Fabric Printing Methods
Understanding How Your Fabric Is Printed and Why It Matters
Written Exclusively for Little Cocalico by Michael Sanders (Digital Bias Textile Consulting)
Printing patterns on fabric is an old art form, dating back many centuries. The oldest evidence we have of textile pattern printing dates back to China around 220 AD or earlier, where carved wood blocks were used to stamp patterns onto fabric. If we fast-forward to the 12th century, we have records of textile printing entering Europe via the Islamic world with the use of dyes applied via stencils or stamps.
Needless to say, fabric printing technology has changed significantly since that time. Today most of the global fabric production for apparel and home decor is done on flatbed and rotary screen printers, utilizing technologies that allow for printing large amounts of yardage at a time. While this method allows for mass-scale printing, it has its disadvantages and problems as well. In recent years various methods of digital fabric printing have risen as alternative printing methods. Digital printing removes the limitations of screen and rotary printing with yardage minimums and the number of colors available. This enables the apparel, home decor and signage industries to be served on a much smaller and custom scale.
In this article we will define and discuss the pros and cons of the most popular types of textile printing being used today, including the different methods of digital printing. We’ll also discuss why method matters and why digital pigment printing is the future of fabric printing and more sustainable and better for the environment.
What are the Different Methods of Fabric Printing?
Screen Printing (Flatbed and Rotary)
As mentioned, much of the world’s fabric printing production has traditionally been done on flatbed or rotary screen printers. If you’ve purchased fabrics at large retail stores it’s likely that the fabric was printed overseas on a screen printer. Screen printers utilize either flat screens or a rotating cylindrical screen to essentially transfer the patterns onto the fabric with various colors of ink. Each color used in the design requires its own screen.
There are various types of inks and technologies used in screen printing. Water-Based Pigment printing is the most popular type because it works on all types of fabrics and blends while also being a more eco-friendly and repeatable process. Other processes utilize reactive dye printing for cotton and cellulosic fabrics, disperse printing for polyesters, and acid printing for nylons and silks.
Video of Flatbed Screen Printing
It’s important to remember that screen printing of fabric yardage is only good for large scale production due to the complexity and time of machine setup and the cost of screens and strike-offs. Most times any print run under 1,000 yards is considered a sample run and will include sample charges and setup costs. Screen costs for every color used in printing can vary from $300 per screen on a flatbed printer to $400 per screen for a rotary printer. More advanced screens, like Galvano screens, that produce higher detail and photo quality printing will cost over $1,000 per screen per color.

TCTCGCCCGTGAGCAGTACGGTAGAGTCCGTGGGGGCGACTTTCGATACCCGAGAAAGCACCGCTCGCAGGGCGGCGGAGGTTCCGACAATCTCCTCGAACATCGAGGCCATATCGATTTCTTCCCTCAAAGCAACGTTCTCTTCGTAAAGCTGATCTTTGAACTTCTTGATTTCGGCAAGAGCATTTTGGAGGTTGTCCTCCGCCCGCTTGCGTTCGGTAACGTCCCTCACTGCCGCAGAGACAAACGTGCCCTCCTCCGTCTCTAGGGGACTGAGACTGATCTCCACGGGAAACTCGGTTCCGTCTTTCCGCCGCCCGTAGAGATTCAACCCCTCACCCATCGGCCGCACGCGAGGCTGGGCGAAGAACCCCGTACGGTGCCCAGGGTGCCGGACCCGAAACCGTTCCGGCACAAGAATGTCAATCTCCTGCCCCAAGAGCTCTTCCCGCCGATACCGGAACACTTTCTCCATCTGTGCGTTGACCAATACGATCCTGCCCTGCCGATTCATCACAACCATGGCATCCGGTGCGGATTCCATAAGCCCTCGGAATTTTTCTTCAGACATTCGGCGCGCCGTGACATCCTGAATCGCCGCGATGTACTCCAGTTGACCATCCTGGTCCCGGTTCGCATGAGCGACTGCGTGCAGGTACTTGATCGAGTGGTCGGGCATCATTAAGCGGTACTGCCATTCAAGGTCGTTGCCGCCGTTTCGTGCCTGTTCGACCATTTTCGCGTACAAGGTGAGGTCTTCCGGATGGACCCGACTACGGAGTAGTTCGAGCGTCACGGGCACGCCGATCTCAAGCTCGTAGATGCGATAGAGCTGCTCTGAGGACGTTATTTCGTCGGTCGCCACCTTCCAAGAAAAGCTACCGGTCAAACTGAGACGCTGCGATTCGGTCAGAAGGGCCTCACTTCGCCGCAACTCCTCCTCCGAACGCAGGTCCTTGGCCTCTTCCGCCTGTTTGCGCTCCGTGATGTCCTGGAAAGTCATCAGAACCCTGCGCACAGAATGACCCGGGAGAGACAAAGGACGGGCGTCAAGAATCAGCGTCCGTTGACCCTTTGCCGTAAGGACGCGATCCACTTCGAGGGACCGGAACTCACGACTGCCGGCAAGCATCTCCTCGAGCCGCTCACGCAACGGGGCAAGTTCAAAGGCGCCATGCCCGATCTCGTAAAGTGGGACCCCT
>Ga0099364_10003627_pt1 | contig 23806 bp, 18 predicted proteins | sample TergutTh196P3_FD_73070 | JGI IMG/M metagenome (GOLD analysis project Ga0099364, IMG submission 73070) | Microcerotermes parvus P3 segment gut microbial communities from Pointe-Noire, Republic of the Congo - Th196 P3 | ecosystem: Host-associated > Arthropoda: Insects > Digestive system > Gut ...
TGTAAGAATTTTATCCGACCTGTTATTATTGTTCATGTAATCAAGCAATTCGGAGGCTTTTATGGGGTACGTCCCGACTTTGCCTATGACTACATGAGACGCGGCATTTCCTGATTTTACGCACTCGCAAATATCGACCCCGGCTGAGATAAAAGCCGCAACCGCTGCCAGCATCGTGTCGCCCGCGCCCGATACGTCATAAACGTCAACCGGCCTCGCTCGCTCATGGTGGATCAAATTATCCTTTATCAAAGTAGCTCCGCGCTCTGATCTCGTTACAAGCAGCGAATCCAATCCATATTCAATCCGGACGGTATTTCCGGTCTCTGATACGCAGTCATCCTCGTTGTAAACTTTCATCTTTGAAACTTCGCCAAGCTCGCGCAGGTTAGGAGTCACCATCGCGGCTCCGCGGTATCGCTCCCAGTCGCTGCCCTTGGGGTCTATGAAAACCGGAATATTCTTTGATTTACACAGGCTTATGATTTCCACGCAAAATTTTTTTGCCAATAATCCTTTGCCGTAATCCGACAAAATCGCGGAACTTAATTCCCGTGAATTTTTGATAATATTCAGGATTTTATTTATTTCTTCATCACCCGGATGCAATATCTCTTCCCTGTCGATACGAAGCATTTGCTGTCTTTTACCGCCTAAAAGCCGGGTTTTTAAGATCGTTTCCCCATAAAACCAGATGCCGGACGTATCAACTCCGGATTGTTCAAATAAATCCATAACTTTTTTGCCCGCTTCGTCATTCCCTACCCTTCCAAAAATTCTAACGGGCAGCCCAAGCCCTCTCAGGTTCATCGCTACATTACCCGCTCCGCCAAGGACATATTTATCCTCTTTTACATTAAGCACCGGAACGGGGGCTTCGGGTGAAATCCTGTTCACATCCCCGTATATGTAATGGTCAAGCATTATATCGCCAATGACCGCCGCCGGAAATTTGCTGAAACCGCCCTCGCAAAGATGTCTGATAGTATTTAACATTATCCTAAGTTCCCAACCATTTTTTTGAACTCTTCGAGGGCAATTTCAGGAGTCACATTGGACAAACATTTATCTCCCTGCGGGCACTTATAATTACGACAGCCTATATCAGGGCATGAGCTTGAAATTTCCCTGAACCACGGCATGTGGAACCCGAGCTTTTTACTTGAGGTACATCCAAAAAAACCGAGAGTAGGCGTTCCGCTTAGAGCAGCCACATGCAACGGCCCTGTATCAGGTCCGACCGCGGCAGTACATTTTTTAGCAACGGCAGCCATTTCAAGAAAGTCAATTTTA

Pros of Screen Printing:
- Screen printing, particularly rotary printing, is a fast printing method that can produce large quantities of fabric quickly and efficiently.
- Able to produce vibrant colors
- Works on a wide variety of fabrics
- If over 1,000 yards, screen printing may be the better option.
Cons of Screen Printing
- Not practical for small scale printing and small business production
- Resource intensive, requiring creation of screens for every color used in every pattern.
- Ecologically wasteful and harmful. The traditional Flatbed and Rotary printers have a sticky belt that the fabric adheres to on the printer and it is continuously being washed. The excess water, inks, and chemicals are flowing into our sewers and oceans.
- Most of the ink and chemicals used in off-shore screen printing are unhealthy both for humans who come in contact with them and for the local environments that are impacted by the water runoff.
- Long turn-around-times on orders
So that’s the scoop on traditional screen printing. However, with the rise of digital printing methods all the traditional rules have changed. Let’s discuss the primary methods of digital printing being used today
Reactive Dye Digital Fabric Printing
Reactive dye and acid dye digital printing utilizes digital ink-jet style printers to print designs on fabric. A reactive coating is applied to the fabrics, creating a reaction that helps the reactive or acid dyes bond to the fabric. This process requires the printer, a steaming unit, a washer unit, and a drying oven. Through the process of steaming, washing, and drying a chemical reaction between the coating and the dye creates a long-lasting bond with the fabric.
Reactive dyes work well on all cellulose fibers such as cotton, linen, rayon, hemp, bamboo, and many other natural fiber fabrics. Acid dyes tend to work best on protein fibers like silk, wool, and nylon.
To use the reactive method of printing, a printer will need permits from AQMD (Air Quality Management Department) because the process discharges dyes and chemicals into the sewer through the washing process. Due to its complexity, reactive dye printing requires a good knowledge of the process and an awareness of its limitations.
One of these limitations is that this method is not completely repeatable due to the nature of the process. Since it relies on natural fibers that can change from batch to batch to print and create the bond, you will likely see small color changes from one print run to the next with the same design. For this reason, reactive dye printing is best for one-off printing runs.
Pros of Reactive Dye Printing:
- Able to produce vibrant color
- Works well on a wide variety of natural fiber fabrics
Cons of Reactive Dye Printing:
- Complex process that requires multiple machines
- Inconsistent results from one run to the next
- Can be environmentally harmful with water runoff into sewer system if not treated properly
Dye Sublimation Digital Fabric Printing
Dye sublimation fabric printing is a popular fabric printing method that has enabled many small print shops to open for custom fabric printing. It is not a direct to fabric printing method, but rather prints the design onto a special transfer paper using a sublimation ink. The design is then transferred onto the fabric from the paper using heat and pressure to bond the ink to the fabric. The heat and pressure causes the sublimation ink to transform into a gas and permeate the fibers of the fabric, creating a permanent, high-quality image.
While this is a very good printing method it does have its limitations and downsides. This process works only with synthetic fabrics like polyesters and will not work with natural fiber fabrics. Obviously these types of fabrics are not as green and healthy as natural fibers, causing many conscious shoppers to start steering away from synthetic fabric bases as more awareness has been raised in recent years. Dye sublimation also has some environmental concerns since it requires the ongoing usage and disposal of the transfer paper.